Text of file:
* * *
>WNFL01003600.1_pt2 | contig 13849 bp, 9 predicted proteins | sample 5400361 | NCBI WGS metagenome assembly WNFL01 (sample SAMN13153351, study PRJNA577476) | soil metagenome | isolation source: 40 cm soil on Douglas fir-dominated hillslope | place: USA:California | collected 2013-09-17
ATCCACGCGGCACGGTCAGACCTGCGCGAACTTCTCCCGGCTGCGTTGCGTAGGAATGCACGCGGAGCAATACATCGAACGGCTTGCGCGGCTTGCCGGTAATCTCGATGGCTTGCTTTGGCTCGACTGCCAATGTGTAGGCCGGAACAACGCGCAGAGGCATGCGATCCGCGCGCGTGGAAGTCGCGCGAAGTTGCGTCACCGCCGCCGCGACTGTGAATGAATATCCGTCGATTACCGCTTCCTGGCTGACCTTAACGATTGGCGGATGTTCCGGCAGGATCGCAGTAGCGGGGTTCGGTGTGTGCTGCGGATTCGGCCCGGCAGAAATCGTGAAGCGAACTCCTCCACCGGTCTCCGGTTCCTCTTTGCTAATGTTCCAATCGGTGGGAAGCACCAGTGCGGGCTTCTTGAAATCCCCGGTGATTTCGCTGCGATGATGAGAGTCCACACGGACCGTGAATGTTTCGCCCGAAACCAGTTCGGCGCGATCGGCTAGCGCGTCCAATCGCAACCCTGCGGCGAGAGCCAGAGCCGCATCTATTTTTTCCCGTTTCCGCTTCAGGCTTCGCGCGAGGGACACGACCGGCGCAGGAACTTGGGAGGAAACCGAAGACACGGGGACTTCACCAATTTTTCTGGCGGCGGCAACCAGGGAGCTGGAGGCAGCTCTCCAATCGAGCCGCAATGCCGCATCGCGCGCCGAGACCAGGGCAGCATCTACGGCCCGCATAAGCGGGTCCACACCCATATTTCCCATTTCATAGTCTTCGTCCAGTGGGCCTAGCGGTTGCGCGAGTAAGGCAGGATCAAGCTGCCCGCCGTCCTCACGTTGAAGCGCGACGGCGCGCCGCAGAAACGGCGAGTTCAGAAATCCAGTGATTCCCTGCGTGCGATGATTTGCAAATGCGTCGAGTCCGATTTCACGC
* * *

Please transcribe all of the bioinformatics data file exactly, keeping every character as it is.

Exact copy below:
>WNFL01003600.1_pt2 | contig 13849 bp, 9 predicted proteins | sample 5400361 | NCBI WGS metagenome assembly WNFL01 (sample SAMN13153351, study PRJNA577476) | soil metagenome | isolation source: 40 cm soil on Douglas fir-dominated hillslope | place: USA:California | collected 2013-09-17
ATCCACGCGGCACGGTCAGACCTGCGCGAACTTCTCCCGGCTGCGTTGCGTAGGAATGCACGCGGAGCAATACATCGAACGGCTTGCGCGGCTTGCCGGTAATCTCGATGGCTTGCTTTGGCTCGACTGCCAATGTGTAGGCCGGAACAACGCGCAGAGGCATGCGATCCGCGCGCGTGGAAGTCGCGCGAAGTTGCGTCACCGCCGCCGCGACTGTGAATGAATATCCGTCGATTACCGCTTCCTGGCTGACCTTAACGATTGGCGGATGTTCCGGCAGGATCGCAGTAGCGGGGTTCGGTGTGTGCTGCGGATTCGGCCCGGCAGAAATCGTGAAGCGAACTCCTCCACCGGTCTCCGGTTCCTCTTTGCTAATGTTCCAATCGGTGGGAAGCACCAGTGCGGGCTTCTTGAAATCCCCGGTGATTTCGCTGCGATGATGAGAGTCCACACGGACCGTGAATGTTTCGCCCGAAACCAGTTCGGCGCGATCGGCTAGCGCGTCCAATCGCAACCCTGCGGCGAGAGCCAGAGCCGCATCTATTTTTTCCCGTTTCCGCTTCAGGCTTCGCGCGAGGGACACGACCGGCGCAGGAACTTGGGAGGAAACCGAAGACACGGGGACTTCACCAATTTTTCTGGCGGCGGCAACCAGGGAGCTGGAGGCAGCTCTCCAATCGAGCCGCAATGCCGCATCGCGCGCCGAGACCAGGGCAGCATCTACGGCCCGCATAAGCGGGTCCACACCCATATTTCCCATTTCATAGTCTTCGTCCAGTGGGCCTAGCGGTTGCGCGAGTAAGGCAGGATCAAGCTGCCCGCCGTCCTCACGTTGAAGCGCGACGGCGCGCCGCAGAAACGGCGAGTTCAGAAATCCAGTGATTCCCTGCGTGCGATGATTTGCAAATGCGTCGAGTCCGATTTCACGC